CARBONDALE, Colo. — What to some noses is the sweet aroma of burning marijuana is, to other nostrils, acrid and sickening. Given this wide band of aesthetics, should smoking of marijuana in outdoor places but on private property be restricted?
That's one of the finer points of marijuana legalization as towns and counties in Colorado draft laws regulating sale and use of the leafy herb beginning in January. Unlike other mountain towns, Carbondale will allow the sale and growing of marijuana.
But should people be able to smoke marijuana on their back patios? What if that smoke drifts into a neighbour's air space?
The Aspen Daily News reports that Carbondale town trustees have decided that the fewer rules, the better. Oh, smoking of marijuana will be illegal on sidewalks, alleys, and public parks, among other public places. But on your own private property, no restrictions, similar to smoking of tobacco.
"I think it would be better if we deal with this as it comes up," said Mayor Stacey Bernot at a recent meeting. "If things are getting out of hand, maybe we can address it or it can be on a neighbour-to-neighbour basis. What may be an offensive smell to me may not be to another person."
But where can marijuana be grown? Again, the Carbondale trustees have decided against trying to conceive every possible circumstance. Growing can only be done in "enclosed, locked space," such as a backyard.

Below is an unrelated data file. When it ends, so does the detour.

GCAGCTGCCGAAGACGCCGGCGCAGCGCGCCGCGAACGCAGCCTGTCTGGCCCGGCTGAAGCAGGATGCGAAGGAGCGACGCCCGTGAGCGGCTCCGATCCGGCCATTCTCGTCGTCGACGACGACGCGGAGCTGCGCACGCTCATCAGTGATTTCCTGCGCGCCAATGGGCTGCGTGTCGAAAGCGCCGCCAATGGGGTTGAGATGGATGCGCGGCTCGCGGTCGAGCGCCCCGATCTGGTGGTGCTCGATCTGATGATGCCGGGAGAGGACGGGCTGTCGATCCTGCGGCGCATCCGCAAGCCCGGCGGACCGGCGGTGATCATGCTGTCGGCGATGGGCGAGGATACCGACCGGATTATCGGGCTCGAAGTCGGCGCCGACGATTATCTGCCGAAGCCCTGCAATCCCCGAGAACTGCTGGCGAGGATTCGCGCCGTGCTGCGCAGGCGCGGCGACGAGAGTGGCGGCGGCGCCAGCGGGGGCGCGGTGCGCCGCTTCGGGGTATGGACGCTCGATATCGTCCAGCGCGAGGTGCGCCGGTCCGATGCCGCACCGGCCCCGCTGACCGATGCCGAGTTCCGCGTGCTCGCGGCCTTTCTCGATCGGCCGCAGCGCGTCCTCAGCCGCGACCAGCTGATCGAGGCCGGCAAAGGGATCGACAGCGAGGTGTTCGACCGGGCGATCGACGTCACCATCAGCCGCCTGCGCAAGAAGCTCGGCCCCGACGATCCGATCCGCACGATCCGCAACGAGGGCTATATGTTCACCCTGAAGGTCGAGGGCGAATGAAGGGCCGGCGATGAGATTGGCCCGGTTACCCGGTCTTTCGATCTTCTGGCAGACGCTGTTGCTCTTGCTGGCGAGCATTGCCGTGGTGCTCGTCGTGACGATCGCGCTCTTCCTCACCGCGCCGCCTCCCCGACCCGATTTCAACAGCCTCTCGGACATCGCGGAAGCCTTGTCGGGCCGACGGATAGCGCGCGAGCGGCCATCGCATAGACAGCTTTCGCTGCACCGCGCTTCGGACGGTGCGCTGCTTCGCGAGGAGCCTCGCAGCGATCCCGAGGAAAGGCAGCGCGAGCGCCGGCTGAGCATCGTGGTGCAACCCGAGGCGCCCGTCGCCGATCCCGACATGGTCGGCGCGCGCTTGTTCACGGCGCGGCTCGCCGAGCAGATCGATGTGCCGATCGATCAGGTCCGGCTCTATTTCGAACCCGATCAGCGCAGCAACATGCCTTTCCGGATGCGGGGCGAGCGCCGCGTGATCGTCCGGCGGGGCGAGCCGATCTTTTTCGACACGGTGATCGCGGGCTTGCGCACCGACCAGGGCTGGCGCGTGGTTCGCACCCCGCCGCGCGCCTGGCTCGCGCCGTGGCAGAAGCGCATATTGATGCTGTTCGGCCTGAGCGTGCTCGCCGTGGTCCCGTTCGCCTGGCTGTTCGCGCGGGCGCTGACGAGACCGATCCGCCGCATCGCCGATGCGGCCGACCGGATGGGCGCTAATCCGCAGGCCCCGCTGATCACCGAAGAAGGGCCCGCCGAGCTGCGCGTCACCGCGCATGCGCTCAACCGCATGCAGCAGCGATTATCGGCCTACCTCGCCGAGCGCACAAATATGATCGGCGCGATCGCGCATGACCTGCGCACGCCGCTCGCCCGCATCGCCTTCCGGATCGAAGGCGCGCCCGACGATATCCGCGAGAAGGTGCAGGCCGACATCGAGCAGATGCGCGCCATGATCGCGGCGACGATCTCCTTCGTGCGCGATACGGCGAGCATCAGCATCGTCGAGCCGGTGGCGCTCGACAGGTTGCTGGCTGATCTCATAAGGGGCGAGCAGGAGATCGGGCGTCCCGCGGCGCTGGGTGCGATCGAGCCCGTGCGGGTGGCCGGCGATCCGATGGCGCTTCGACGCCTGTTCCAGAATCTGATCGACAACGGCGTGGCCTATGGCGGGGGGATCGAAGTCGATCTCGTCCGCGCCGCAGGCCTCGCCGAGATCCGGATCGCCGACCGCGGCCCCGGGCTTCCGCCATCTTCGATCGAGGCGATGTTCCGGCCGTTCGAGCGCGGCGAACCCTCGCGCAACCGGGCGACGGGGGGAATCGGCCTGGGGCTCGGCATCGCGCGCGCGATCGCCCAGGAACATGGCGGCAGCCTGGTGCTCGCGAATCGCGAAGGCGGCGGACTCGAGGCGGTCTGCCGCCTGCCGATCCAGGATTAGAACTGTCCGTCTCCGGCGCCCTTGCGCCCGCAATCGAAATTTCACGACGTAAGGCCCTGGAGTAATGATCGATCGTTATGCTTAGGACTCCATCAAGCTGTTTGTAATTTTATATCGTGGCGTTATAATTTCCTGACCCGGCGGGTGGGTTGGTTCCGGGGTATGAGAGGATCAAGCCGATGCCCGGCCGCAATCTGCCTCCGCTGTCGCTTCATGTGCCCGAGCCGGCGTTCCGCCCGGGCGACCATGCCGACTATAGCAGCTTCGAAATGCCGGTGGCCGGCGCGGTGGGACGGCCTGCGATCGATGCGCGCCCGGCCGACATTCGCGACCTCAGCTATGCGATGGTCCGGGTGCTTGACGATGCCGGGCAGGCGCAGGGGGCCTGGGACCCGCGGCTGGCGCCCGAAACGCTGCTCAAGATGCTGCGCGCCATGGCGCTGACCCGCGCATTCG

Gene Schilling, the police chief, said enforcement will vary based upon circumstances. A citation will be issued if, for example, a child enters a greenhouse that wasn't locked, eats marijuana, and gets sick. A neighbour complaining about an unlocked door would yield a reminder.
He also said that he foresees police treating marijuana use much like alcohol. Currently, it's illegal to have beer and other forms of alcohol in public spaces, such as on sidewalks or parks. In 99 per cent of cases, he said, his officers just require the person to pour out the alcohol.
The same would apply to people smoking marijuana, with the exception that the new rules allow police to confiscate any marijuana.
Aspen mayor explores uphilling opportunities
ASPEN, Colo. — For several decades now, more and more skiers have been freeing their heels. Freed in that way, they can climb up the ski slopes as well as ski down, sometimes using telemark turns. With randonee gear, it's possible to go uphill with free heels and downhill with the greater ability offered by a fixed heel.
Aspen Mayor Steve Skadron, himself an avid uphill and backcountry skier, thinks his town and the sport should have a stronger alliance. The Aspen Daily News reports that Skadron has met with executives of Scarpa, the U.S. distributor of Italian-made Ski Trab products. He also contacted La Portiva, another Italian manufacturer of ski mountaineering equipment, to explore how they might increase their presence in the Roaring Fork Valley.
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